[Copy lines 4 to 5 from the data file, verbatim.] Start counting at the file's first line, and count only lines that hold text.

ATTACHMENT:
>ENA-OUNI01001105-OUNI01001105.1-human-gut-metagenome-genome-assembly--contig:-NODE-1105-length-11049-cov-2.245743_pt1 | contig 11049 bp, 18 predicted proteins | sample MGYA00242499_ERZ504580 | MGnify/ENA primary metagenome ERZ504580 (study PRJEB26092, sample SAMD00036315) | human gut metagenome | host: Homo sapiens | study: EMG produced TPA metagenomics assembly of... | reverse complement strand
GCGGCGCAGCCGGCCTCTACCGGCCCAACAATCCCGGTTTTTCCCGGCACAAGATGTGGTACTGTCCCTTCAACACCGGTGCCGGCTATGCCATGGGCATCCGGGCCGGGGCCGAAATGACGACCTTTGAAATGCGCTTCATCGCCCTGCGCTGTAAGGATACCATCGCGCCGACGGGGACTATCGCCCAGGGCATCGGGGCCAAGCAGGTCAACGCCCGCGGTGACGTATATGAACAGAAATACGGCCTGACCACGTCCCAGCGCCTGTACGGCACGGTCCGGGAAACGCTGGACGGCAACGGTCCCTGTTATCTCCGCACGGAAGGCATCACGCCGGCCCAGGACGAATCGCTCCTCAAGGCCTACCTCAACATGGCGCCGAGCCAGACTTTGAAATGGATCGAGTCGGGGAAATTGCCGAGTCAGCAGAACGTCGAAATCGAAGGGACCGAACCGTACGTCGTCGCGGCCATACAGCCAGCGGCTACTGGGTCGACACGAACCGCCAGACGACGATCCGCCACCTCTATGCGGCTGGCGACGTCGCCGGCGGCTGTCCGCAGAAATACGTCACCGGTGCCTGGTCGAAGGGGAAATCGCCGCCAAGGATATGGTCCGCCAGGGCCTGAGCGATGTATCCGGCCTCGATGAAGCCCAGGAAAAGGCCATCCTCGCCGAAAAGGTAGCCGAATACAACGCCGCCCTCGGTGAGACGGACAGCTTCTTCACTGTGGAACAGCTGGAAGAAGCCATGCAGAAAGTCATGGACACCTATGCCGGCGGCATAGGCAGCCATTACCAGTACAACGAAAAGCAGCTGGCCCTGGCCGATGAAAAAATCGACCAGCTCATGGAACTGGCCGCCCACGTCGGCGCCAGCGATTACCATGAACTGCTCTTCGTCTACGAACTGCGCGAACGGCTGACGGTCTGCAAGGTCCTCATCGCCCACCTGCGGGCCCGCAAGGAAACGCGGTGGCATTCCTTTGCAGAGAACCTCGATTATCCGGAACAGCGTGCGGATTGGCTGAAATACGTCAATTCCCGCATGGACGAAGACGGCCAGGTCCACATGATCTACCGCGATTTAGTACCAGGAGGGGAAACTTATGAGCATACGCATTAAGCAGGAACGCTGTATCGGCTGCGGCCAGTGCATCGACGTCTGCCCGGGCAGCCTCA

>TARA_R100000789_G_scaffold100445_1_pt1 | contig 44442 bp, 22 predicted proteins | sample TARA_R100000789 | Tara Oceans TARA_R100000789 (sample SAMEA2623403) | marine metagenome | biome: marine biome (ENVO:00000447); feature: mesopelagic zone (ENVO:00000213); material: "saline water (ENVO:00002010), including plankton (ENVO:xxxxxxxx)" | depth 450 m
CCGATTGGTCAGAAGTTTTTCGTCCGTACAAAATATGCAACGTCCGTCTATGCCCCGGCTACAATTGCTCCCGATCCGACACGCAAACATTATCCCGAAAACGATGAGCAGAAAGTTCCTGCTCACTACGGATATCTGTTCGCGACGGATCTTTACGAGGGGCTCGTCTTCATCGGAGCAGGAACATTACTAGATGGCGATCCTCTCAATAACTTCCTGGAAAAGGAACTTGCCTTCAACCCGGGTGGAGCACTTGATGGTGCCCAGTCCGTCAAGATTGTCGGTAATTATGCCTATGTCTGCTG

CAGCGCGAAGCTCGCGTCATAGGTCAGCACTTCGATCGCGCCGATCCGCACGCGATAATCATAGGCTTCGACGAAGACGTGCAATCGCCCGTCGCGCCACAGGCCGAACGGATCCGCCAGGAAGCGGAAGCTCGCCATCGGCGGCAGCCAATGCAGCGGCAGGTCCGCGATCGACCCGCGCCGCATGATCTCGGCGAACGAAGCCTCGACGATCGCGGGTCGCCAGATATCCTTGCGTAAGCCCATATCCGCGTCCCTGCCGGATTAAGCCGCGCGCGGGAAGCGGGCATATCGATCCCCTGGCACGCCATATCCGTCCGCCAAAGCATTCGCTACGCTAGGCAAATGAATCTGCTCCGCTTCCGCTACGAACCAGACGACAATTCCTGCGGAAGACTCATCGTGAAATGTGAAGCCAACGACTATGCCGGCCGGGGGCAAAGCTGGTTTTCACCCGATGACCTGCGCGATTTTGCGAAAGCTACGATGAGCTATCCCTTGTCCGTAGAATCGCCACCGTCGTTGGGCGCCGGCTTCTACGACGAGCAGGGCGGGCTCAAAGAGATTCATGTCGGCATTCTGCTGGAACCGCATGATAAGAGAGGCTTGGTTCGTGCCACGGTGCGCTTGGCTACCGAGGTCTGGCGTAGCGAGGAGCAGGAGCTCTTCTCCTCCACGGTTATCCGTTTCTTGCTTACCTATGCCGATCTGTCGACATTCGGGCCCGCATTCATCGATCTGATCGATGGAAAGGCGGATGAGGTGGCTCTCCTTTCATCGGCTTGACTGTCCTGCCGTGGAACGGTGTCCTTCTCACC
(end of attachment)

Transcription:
CCGATTGGTCAGAAGTTTTTCGTCCGTACAAAATATGCAACGTCCGTCTATGCCCCGGCTACAATTGCTCCCGATCCGACACGCAAACATTATCCCGAAAACGATGAGCAGAAAGTTCCTGCTCACTACGGATATCTGTTCGCGACGGATCTTTACGAGGGGCTCGTCTTCATCGGAGCAGGAACATTACTAGATGGCGATCCTCTCAATAACTTCCTGGAAAAGGAACTTGCCTTCAACCCGGGTGGAGCACTTGATGGTGCCCAGTCCGTCAAGATTGTCGGTAATTATGCCTATGTCTGCTG

CAGCGCGAAGCTCGCGTCATAGGTCAGCACTTCGATCGCGCCGATCCGCACGCGATAATCATAGGCTTCGACGAAGACGTGCAATCGCCCGTCGCGCCACAGGCCGAACGGATCCGCCAGGAAGCGGAAGCTCGCCATCGGCGGCAGCCAATGCAGCGGCAGGTCCGCGATCGACCCGCGCCGCATGATCTCGGCGAACGAAGCCTCGACGATCGCGGGTCGCCAGATATCCTTGCGTAAGCCCATATCCGCGTCCCTGCCGGATTAAGCCGCGCGCGGGAAGCGGGCATATCGATCCCCTGGCACGCCATATCCGTCCGCCAAAGCATTCGCTACGCTAGGCAAATGAATCTGCTCCGCTTCCGCTACGAACCAGACGACAATTCCTGCGGAAGACTCATCGTGAAATGTGAAGCCAACGACTATGCCGGCCGGGGGCAAAGCTGGTTTTCACCCGATGACCTGCGCGATTTTGCGAAAGCTACGATGAGCTATCCCTTGTCCGTAGAATCGCCACCGTCGTTGGGCGCCGGCTTCTACGACGAGCAGGGCGGGCTCAAAGAGATTCATGTCGGCATTCTGCTGGAACCGCATGATAAGAGAGGCTTGGTTCGTGCCACGGTGCGCTTGGCTACCGAGGTCTGGCGTAGCGAGGAGCAGGAGCTCTTCTCCTCCACGGTTATCCGTTTCTTGCTTACCTATGCCGATCTGTCGACATTCGGGCCCGCATTCATCGATCTGATCGATGGAAAGGCGGATGAGGTGGCTCTCCTTTCATCGGCTTGACTGTCCTGCCGTGGAACGGTGTCCTTCTCACC